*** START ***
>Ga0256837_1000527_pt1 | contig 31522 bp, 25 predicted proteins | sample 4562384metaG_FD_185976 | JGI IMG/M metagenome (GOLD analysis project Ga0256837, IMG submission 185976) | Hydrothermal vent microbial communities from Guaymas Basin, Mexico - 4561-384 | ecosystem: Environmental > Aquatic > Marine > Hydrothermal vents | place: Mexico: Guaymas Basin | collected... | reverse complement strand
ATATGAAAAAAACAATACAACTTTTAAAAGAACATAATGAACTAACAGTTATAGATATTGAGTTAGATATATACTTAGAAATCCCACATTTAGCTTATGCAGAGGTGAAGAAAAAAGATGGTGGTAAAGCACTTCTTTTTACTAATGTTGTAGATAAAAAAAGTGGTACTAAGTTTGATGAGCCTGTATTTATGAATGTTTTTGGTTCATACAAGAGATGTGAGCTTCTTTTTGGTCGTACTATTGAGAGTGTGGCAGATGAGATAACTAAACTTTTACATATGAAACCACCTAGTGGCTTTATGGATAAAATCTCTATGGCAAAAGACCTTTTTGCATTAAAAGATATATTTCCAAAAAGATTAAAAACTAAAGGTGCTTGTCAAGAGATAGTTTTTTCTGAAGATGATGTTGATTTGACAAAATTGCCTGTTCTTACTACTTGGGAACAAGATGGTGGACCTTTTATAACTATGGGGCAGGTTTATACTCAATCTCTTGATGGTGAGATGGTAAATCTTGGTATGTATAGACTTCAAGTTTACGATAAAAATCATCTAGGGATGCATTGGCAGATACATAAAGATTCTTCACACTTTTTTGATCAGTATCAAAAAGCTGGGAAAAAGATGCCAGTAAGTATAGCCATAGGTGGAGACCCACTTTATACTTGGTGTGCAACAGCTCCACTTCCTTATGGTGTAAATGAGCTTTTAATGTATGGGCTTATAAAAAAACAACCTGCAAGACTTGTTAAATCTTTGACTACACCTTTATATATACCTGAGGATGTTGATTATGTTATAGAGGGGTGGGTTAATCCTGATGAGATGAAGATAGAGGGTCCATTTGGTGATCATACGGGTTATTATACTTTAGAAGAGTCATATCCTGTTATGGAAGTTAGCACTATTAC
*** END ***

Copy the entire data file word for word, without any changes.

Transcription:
>Ga0256837_1000527_pt1 | contig 31522 bp, 25 predicted proteins | sample 4562384metaG_FD_185976 | JGI IMG/M metagenome (GOLD analysis project Ga0256837, IMG submission 185976) | Hydrothermal vent microbial communities from Guaymas Basin, Mexico - 4561-384 | ecosystem: Environmental > Aquatic > Marine > Hydrothermal vents | place: Mexico: Guaymas Basin | collected... | reverse complement strand
ATATGAAAAAAACAATACAACTTTTAAAAGAACATAATGAACTAACAGTTATAGATATTGAGTTAGATATATACTTAGAAATCCCACATTTAGCTTATGCAGAGGTGAAGAAAAAAGATGGTGGTAAAGCACTTCTTTTTACTAATGTTGTAGATAAAAAAAGTGGTACTAAGTTTGATGAGCCTGTATTTATGAATGTTTTTGGTTCATACAAGAGATGTGAGCTTCTTTTTGGTCGTACTATTGAGAGTGTGGCAGATGAGATAACTAAACTTTTACATATGAAACCACCTAGTGGCTTTATGGATAAAATCTCTATGGCAAAAGACCTTTTTGCATTAAAAGATATATTTCCAAAAAGATTAAAAACTAAAGGTGCTTGTCAAGAGATAGTTTTTTCTGAAGATGATGTTGATTTGACAAAATTGCCTGTTCTTACTACTTGGGAACAAGATGGTGGACCTTTTATAACTATGGGGCAGGTTTATACTCAATCTCTTGATGGTGAGATGGTAAATCTTGGTATGTATAGACTTCAAGTTTACGATAAAAATCATCTAGGGATGCATTGGCAGATACATAAAGATTCTTCACACTTTTTTGATCAGTATCAAAAAGCTGGGAAAAAGATGCCAGTAAGTATAGCCATAGGTGGAGACCCACTTTATACTTGGTGTGCAACAGCTCCACTTCCTTATGGTGTAAATGAGCTTTTAATGTATGGGCTTATAAAAAAACAACCTGCAAGACTTGTTAAATCTTTGACTACACCTTTATATATACCTGAGGATGTTGATTATGTTATAGAGGGGTGGGTTAATCCTGATGAGATGAAGATAGAGGGTCCATTTGGTGATCATACGGGTTATTATACTTTAGAAGAGTCATATCCTGTTATGGAAGTTAGCACTATTAC